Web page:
You look at the clock and you get that sinking feeling in your stomach. It’s 1 pm and you haven’t done anything productive today. Maybe it was too much time spent reading the news, following your friend’s Europe vacation on Facebook, or gabbing on the phone with a friend. Whatever it is, you’ve spent several potentially productive hours doing something that adds nothing to your bottom line or usable knowledge. No one plans to have a lazy day, it just happens… sometimes too often.
In driving school, you learn defensive measures like avoiding rear end collision and recovering from driving onto a gravel shoulder. In life, we ought to learn how to avoid and recover from potentially disastrous productivity situations. This is especially important for those of us working with minimal supervision – for example the self-employed working from home. We know that the road to our life purpose and happiness passes through steady, hard work. That’s why Rescue and Recovery from low productivity is an essential skill.
Before we go further, let’s review some theory behind productivity:
- Work is rarely appealing before you start it. But once started, work has its own momentum and rhythm. Maybe even enjoyable. I don’t know why work behaves this way. I liken it to the “stink fruit” (also known as durian) which smells terrible on the outside but can be quite pleasant once it’s in your mouth.
- Tangible accomplishments make you feel good. Even if they’re tiny accomplishments.
- Productivity has momentum. Unproductivity also has momentum. So it’s hard to go directly from being unproductive to fabulously productive in under 5 seconds. That’s like trying to stop a bullet train on a dime and making it immediately reverse at bullet speed. Doesn’t work that way. You gotta gradually build up your productivity from zero to max.
So, how do you rescue an unproductive work day?
Here’s the basic process:
- Halt the current unproductive activity.
- Start a small task that you can easily succeed at, but still yields tangible results. This task doesn’t have to be directly work related.
- Progressively move up to bigger tasks.
- Transition to work-related tasks. Start small, and build up to more challenging tasks.
- Before you know it, you’re working on your most important projects.
Halt the current unproductive activity. Apply the brakes gently at first if you must – finish the current article, reply to the last Facebook wall post. Then close the browser tab or window. Move distractions aside and out of the way. This step is often the hardest because you’re fighting against momentum. Even though the activity doesn’t positively serve you, it’s built up inertia. Just as a bullet train has to come to a stop in order to reverse, you’ve gotta put a stop to your current trajectory.
Start a small task that you can easily succeed at, but still yields tangible results. Take out the garbage. Put a load of laundry into the washer. Mow the lawn. Physical tasks are great because they get you away from the computer and create a clean break from your previous activity. When you’ve been sitting in one spot for a long time, your body builds up inertia in its stationary position and doesn’t want to move. Physical tasks are also fairly easy to pick up and do on the fly, and don’t take much thinking or planning beforehand.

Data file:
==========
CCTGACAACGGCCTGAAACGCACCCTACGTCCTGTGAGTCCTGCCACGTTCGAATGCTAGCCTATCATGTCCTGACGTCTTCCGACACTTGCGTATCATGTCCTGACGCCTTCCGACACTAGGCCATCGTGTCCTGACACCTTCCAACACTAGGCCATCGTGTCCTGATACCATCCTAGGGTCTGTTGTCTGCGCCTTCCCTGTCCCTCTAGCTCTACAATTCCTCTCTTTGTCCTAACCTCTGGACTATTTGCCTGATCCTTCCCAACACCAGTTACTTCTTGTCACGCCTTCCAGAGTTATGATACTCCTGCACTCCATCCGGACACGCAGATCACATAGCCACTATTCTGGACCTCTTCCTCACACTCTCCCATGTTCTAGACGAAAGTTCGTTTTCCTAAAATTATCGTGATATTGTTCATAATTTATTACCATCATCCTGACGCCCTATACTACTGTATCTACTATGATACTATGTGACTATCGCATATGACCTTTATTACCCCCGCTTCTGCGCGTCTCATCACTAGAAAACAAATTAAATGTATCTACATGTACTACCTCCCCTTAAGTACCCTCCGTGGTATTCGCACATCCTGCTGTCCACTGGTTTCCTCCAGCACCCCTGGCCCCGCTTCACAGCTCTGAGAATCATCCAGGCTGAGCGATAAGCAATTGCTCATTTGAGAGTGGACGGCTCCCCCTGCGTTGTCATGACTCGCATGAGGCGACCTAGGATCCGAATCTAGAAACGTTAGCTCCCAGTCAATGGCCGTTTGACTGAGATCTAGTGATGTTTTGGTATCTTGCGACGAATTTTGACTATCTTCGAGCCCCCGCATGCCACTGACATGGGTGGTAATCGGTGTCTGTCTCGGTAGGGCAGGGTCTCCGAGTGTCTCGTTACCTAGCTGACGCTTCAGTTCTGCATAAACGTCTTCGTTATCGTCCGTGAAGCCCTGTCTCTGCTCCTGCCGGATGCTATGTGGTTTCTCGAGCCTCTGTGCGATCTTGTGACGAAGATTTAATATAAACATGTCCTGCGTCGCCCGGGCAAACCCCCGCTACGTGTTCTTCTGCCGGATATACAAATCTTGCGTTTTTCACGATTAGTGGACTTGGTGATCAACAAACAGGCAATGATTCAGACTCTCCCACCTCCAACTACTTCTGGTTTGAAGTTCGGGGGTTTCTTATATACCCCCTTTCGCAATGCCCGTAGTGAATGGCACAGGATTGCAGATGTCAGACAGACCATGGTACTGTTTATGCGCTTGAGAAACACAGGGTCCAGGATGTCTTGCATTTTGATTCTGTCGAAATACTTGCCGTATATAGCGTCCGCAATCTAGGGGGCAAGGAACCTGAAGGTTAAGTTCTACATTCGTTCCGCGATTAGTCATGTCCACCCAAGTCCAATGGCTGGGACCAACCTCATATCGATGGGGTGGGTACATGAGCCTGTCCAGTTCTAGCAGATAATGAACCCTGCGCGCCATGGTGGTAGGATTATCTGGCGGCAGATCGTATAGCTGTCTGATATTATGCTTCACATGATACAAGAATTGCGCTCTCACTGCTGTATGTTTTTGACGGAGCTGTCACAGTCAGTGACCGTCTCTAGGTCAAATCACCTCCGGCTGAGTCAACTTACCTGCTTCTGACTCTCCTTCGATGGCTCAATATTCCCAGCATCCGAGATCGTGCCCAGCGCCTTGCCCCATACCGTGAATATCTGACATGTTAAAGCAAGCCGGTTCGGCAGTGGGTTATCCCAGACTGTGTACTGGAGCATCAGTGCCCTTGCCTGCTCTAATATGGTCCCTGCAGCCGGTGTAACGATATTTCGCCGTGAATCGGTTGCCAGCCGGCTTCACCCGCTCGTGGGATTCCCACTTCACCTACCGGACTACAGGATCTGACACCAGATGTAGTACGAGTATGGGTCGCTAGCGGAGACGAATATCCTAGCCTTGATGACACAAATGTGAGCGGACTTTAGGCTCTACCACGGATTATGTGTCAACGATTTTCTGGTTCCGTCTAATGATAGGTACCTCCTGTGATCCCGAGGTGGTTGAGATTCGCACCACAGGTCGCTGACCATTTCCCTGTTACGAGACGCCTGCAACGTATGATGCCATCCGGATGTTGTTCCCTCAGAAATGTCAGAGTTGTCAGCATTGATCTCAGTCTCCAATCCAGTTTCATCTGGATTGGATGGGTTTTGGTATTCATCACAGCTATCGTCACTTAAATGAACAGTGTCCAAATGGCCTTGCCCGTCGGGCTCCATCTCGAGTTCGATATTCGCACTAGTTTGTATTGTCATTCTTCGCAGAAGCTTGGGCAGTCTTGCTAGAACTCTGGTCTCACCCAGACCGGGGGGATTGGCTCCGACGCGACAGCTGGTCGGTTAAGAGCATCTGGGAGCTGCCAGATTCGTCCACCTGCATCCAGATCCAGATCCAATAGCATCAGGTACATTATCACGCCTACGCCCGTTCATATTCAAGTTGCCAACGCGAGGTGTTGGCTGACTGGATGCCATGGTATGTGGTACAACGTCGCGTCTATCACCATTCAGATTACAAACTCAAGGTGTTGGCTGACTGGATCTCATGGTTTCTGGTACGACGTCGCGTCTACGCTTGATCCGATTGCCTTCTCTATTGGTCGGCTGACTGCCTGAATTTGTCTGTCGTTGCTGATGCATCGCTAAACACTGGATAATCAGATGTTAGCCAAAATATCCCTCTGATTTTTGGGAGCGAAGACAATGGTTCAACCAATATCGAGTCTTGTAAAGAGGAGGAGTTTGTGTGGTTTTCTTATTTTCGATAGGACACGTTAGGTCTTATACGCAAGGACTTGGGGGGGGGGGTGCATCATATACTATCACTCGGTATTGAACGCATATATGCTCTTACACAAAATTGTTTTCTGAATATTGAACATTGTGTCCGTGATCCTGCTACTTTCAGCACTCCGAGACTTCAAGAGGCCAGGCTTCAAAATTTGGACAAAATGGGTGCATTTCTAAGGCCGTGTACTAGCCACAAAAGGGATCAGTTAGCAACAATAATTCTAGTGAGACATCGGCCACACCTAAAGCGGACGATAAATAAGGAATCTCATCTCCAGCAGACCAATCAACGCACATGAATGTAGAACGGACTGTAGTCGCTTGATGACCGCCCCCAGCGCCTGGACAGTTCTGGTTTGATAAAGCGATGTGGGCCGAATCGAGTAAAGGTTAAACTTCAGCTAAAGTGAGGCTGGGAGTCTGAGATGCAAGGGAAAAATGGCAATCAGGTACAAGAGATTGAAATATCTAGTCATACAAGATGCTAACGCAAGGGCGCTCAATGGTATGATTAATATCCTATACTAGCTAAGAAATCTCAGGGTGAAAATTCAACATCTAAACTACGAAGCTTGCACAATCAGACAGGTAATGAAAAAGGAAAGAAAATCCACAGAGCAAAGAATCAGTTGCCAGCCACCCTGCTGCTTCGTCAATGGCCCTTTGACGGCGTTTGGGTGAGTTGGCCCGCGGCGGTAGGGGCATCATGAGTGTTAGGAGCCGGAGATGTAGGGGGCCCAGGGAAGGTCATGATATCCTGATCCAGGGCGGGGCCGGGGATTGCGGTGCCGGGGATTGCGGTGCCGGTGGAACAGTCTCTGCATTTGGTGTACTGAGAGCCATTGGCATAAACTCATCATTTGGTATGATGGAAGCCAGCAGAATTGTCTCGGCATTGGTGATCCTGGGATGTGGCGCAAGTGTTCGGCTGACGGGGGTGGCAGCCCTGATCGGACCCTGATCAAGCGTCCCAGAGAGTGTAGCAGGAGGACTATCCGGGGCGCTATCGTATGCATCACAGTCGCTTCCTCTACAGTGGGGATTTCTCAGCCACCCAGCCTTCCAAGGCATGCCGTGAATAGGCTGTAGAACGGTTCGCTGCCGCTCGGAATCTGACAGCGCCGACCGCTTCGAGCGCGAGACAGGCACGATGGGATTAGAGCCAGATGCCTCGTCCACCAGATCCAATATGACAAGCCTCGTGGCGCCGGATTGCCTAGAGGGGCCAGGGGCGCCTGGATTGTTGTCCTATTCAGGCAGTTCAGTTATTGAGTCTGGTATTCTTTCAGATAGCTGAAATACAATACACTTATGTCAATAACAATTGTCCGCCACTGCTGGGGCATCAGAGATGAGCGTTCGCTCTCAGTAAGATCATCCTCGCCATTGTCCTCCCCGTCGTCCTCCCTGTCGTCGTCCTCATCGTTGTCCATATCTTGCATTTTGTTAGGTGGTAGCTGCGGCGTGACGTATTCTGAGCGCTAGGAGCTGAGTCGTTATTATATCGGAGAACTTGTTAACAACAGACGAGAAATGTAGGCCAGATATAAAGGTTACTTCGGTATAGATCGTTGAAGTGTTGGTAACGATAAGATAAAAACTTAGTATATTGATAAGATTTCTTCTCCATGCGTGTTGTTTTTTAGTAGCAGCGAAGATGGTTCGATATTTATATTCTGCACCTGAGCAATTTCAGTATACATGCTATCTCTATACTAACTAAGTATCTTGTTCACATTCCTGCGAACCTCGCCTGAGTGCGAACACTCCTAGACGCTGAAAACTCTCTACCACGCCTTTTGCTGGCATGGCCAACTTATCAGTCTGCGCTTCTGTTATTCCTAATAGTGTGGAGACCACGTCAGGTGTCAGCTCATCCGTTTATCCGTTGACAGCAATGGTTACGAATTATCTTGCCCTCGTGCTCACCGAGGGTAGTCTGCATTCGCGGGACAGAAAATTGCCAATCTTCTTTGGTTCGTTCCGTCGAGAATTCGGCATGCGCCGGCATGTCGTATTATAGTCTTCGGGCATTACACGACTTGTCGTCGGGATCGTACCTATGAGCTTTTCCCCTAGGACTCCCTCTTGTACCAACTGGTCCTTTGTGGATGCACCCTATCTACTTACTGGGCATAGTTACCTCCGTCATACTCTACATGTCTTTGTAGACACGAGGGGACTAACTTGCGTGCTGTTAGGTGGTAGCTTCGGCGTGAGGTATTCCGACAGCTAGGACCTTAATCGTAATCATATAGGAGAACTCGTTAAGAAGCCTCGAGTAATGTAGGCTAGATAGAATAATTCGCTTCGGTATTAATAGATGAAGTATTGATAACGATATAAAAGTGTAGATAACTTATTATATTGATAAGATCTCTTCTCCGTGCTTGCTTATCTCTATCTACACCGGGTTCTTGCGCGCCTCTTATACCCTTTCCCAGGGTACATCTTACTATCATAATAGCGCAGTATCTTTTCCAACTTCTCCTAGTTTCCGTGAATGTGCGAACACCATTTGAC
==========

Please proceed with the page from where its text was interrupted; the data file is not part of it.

It’s important that your body moves, but you can vary the tasks and do something that’s productive for you. Search for that receipt you were looking for. Do some yoga in your living room. Play your piano. Productive fun can raise your mood and recharge your batteries.
Productivity has momentum. Once you complete a small task you’ll want to move on to something bigger. You’ve now got an accomplishment under your belt and a recent track record of productivity. Maybe you did something really small, like organizing the shoe collection by the front entrance. That’s ok! What’s important is that you’ve broken your previous inertia and moved in the direction of productive achievement. Continue on to progressively bigger tasks that are within your ability to complete them. Physical tasks that involve cleaning have the side benefit of clearing up and de-cluttering your home and your workspace, making it a more attractive place to work.
Transition to more work-related tasks. I find that anywhere from 30-90 minutes of routine physical tasks will hit that sweet spot of getting me into a productive rhythm. Now it’s time to make the switchover to work-related projects. Again, take on something small at first. Make that minor edit to your homepage. Pay some bills. Answer a couple emails that have fallen through the cracks.
Build up to progressively more complicated and challenging tasks, especially ones that you’ve been putting off. These tasks are rarely as bad as we think they’ll be, and you get a huge boost when the weight of a procrastinated task gets lifted from your shoulders. Plus, every time you complete something, further tasks feel more manageable, even ones you previously felt were tedious or complicated.
Before you know it, you’re working productively at your most important projects. If you reach this stage, your momentum can carry you through several productive hours. Doesn’t it feel great? Even if only part of a workday is productive and spent on those important projects, you can still feel satisfied because you’ve made real, tangible progress. If every work day includes a few good hours at your most important tasks, you’ll soon get to your sought-after destination
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